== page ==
Air Canada Centre in Toronto, ON
Sept 19, 2012
Review by: Chad Hutchings
Photos by: Pete Nema
To mark the 25th anniversary of his monumental album So, Peter Gabriel took an equally monumental show on the road, stopping at the Air Canada Centre for one pretty wild Wednesday night.
Taking the stage of the huge venue full of huge fans, the aged but energized Gabriel laid the night out like an itinerary: one leg acoustic, one electric, and a conclusion featuring So played in its entirety. Two female vocalists and his original band were at his side to accompany him for this exploration that would end up breaking the 2 hour mark, including (in his words) “The legendary Mister Tony Levin”. And, while the artists' ages are a glaring topic to discuss, birth dates really didn't factor into the expansive performance that begs for a description using all sorts of synonyms for epic.
The acoustic section was a brief sort of beast and felt more like a jam session than a massive stage production best fitting the ACC, but that was alright with me. However, as for the crowd still getting settled in their seats under the slightly-too-bright house lights, there was an obvious restlessness. It was as if a big chunk of the fans didn't quite know what to do with such a subdued opening to the night, especially what with how things kicked off with a new track played by Gabriel alone on keys with Levin on electric upright bass - a difficult way to warm up an audience. Luckily, that vibe lasted for all of two tunes and the restless audience was soon ready to really listen. For their part, the band was quick to transition into a livelier set of tunes, including a semi-acoustic "Shock The Monkey" that boasted a blend of understated vocals and intermittent bursts of power showing Gabriel's typical style that hasn't suffered with the passing decades.
Soon came the electric “retro” portion of the night, bringing along the kind of energy that the enormous venue needed in order really engage its massive audience. On-stage, the lights went wild, with the plain and gentle acoustic glow replaced by wild colours and schemes that saw throbbing spotlights, a glowing UFO donut, and multiple wheeled boom arms reaching like huge robotic limbs to throw light from every direction. Peter Gabriel and his band let loose with a sound so smooth that it was easy to take the talent for granted - like listening to a high-def recording. And, despite his fame and his status, the singer proved that he still doesn't take himself too seriously to be weird, breaking out goofy dance moves and hamming it up for the fans, most of whom quickly found their feet and stayed standing to the conclusion of the encore. The electric segment was heaping with classics that had the crowd cheering exponentially louder as tracks came and went, culminating in the kind of roar that could shake a room when this second section came to a head at "Solsbury Hill" - a song that is admittedly quite literally my favourite piece of all time, but one which I believe was performed without equal from as near an objective take as I can muster (the audience helped plenty, with thunderous “Boom boom boom” contributions that were moving in the sappiest and most shameless way).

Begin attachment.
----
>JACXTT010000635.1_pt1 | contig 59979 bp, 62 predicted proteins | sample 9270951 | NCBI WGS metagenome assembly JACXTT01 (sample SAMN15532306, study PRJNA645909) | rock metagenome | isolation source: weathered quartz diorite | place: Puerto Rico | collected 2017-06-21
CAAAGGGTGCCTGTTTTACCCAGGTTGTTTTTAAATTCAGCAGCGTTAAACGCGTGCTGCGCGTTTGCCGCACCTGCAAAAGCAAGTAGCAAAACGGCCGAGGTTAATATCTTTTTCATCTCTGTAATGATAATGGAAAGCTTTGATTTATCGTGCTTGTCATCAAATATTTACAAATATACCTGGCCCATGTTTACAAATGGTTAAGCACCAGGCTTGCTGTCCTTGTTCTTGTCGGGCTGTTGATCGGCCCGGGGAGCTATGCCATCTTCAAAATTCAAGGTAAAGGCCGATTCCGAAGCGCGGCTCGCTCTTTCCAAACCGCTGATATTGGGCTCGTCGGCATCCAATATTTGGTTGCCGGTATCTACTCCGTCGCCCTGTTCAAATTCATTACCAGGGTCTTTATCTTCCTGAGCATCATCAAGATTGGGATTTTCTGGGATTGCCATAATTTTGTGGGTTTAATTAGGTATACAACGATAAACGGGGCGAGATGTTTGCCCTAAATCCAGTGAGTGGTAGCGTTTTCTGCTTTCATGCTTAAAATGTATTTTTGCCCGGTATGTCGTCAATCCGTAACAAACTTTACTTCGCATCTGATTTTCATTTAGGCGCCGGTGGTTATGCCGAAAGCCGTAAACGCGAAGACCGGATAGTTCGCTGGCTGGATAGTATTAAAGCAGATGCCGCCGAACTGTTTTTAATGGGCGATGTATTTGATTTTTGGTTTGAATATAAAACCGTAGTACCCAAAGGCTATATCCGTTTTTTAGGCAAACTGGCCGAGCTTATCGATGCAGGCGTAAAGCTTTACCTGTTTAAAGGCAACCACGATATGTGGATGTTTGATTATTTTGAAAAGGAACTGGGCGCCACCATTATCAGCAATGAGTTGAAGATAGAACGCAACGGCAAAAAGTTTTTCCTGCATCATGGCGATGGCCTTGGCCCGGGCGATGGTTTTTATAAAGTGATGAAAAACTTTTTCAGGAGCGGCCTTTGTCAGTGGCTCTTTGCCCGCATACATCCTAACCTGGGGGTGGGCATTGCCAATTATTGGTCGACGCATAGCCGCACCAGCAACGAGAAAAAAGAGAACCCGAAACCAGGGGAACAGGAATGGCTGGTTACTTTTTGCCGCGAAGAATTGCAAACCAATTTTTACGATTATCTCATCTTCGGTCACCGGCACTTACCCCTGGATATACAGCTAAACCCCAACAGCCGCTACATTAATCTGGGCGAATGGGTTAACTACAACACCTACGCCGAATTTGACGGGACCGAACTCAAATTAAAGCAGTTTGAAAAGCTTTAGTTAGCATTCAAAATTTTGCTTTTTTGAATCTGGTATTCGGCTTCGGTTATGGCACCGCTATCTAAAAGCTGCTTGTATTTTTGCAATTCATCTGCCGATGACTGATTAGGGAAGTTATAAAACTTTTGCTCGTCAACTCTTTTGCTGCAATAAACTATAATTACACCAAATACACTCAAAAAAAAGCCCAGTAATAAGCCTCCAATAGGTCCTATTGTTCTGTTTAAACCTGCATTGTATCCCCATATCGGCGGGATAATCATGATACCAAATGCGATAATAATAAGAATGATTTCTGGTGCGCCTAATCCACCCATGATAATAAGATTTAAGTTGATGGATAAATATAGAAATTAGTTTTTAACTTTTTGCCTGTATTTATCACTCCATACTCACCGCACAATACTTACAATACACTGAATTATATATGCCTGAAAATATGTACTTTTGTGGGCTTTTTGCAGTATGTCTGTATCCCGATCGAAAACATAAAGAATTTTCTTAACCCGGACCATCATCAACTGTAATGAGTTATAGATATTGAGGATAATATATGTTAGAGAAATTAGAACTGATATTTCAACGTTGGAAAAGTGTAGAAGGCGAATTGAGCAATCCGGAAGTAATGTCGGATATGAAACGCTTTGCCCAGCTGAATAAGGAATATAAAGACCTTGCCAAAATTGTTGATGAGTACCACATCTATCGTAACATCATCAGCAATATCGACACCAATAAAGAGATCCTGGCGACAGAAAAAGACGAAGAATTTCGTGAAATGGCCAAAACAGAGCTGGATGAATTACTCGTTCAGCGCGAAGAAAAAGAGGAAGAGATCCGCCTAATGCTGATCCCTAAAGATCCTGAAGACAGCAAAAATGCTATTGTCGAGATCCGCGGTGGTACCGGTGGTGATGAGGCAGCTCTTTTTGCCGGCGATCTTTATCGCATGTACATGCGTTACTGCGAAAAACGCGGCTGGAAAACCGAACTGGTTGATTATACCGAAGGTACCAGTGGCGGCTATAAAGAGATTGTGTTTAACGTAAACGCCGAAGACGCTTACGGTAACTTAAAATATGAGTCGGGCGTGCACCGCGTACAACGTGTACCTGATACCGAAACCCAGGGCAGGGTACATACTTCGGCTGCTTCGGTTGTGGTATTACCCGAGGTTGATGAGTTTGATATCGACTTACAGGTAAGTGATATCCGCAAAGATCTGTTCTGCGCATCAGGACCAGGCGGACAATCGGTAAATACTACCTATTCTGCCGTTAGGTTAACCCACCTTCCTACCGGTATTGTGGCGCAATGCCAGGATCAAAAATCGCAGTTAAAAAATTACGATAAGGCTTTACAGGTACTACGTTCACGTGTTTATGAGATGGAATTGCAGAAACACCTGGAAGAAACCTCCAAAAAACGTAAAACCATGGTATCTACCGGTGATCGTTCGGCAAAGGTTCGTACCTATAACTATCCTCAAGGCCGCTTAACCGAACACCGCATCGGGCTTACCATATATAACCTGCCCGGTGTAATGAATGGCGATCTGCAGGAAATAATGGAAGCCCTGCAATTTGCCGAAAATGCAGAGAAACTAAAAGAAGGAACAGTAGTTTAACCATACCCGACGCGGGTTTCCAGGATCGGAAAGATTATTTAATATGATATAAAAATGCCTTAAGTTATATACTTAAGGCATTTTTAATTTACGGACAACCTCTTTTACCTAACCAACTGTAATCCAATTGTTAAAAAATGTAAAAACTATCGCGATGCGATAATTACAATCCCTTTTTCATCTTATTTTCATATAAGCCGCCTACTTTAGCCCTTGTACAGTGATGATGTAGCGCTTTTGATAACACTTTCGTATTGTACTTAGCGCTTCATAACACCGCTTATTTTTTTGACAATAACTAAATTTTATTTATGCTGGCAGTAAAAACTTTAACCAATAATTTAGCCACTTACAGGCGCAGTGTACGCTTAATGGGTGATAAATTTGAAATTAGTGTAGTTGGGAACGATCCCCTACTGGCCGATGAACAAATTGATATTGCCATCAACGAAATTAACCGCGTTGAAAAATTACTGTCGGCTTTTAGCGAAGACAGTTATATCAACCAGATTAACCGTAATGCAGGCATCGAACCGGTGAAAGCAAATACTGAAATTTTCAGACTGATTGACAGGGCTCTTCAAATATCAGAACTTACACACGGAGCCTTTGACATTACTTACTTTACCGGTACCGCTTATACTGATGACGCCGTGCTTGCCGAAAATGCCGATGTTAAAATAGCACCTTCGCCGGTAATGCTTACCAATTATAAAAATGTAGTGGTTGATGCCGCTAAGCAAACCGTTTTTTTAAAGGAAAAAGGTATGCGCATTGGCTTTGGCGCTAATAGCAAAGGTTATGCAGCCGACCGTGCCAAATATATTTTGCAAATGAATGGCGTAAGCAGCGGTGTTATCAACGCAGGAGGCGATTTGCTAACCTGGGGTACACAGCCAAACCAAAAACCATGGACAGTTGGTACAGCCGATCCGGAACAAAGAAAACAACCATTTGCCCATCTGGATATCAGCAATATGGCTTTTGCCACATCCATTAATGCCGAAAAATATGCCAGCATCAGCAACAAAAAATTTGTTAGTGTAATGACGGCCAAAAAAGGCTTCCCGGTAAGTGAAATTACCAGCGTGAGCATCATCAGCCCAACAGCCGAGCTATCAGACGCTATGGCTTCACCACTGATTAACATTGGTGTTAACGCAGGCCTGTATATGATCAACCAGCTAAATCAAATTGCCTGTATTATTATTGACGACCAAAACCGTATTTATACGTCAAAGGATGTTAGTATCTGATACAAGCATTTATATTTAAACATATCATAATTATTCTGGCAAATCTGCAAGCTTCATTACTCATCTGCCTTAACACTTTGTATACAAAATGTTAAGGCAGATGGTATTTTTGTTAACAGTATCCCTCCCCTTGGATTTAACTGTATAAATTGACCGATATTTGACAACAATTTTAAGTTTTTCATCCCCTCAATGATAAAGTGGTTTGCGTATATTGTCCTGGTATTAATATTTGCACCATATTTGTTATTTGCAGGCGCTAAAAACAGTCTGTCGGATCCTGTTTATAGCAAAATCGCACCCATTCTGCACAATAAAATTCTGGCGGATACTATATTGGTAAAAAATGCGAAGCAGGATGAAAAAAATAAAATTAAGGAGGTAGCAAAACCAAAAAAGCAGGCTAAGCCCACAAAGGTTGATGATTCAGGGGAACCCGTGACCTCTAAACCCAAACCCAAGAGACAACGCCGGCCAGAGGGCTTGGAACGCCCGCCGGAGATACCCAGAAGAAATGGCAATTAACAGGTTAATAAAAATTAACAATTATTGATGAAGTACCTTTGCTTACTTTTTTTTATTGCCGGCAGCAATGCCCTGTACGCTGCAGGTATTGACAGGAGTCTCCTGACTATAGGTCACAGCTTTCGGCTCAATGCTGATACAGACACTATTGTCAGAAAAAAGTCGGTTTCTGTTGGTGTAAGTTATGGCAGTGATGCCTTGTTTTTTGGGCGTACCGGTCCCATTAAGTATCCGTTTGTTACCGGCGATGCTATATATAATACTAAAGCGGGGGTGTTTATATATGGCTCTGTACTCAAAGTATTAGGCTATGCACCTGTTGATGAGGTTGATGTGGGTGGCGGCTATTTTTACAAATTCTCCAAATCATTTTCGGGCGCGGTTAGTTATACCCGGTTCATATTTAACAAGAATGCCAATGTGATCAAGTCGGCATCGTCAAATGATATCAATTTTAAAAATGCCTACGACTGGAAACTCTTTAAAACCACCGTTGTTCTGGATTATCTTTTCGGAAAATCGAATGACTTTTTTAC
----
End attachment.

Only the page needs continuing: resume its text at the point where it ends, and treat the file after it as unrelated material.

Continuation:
The final third of the night (a span that actually lasted for about fifty percent of the artist's time on-stage) saw Peter Gabriel's best-selling career release performed from start to finish, with this tour being his first time doing so in the album's 25 year history. The hugely popular So was Gabriel's refocus on conventional pop work, but it still retained a lot of the experimental sound and graveness that got his earlier recordings so much attention and that made up what many consider his definitive sound. On-stage, too, the tracks played out in the same mix of peculiar pop and darkness, and Gabriel mastered the dynamic. "Red Rain" stood alongside "Sledgehammer" and "Big Time" alongside "We Do What We're Told" in the kind of clashing feeling that really no album should get away with, but the artist wore that hat perfectly and the audience had love written all over their faces (at least the faces that were in my line of sight).
For most of the crowd, of course, that love was really what the night was about. The gauntlet of the years could have taken a vicious toll on the performer and the room could have been washed out in cold fluorescent lights, but that audience likely still would have been moved by the magical way the performance stirred up memories and by the very experience of seeing such a legendary and influential performer on-stage. Lucky for everyone, Peter Gabriel and his band did justice to that magic and put on a performance that was easily the equal of any show they'd played in 1986.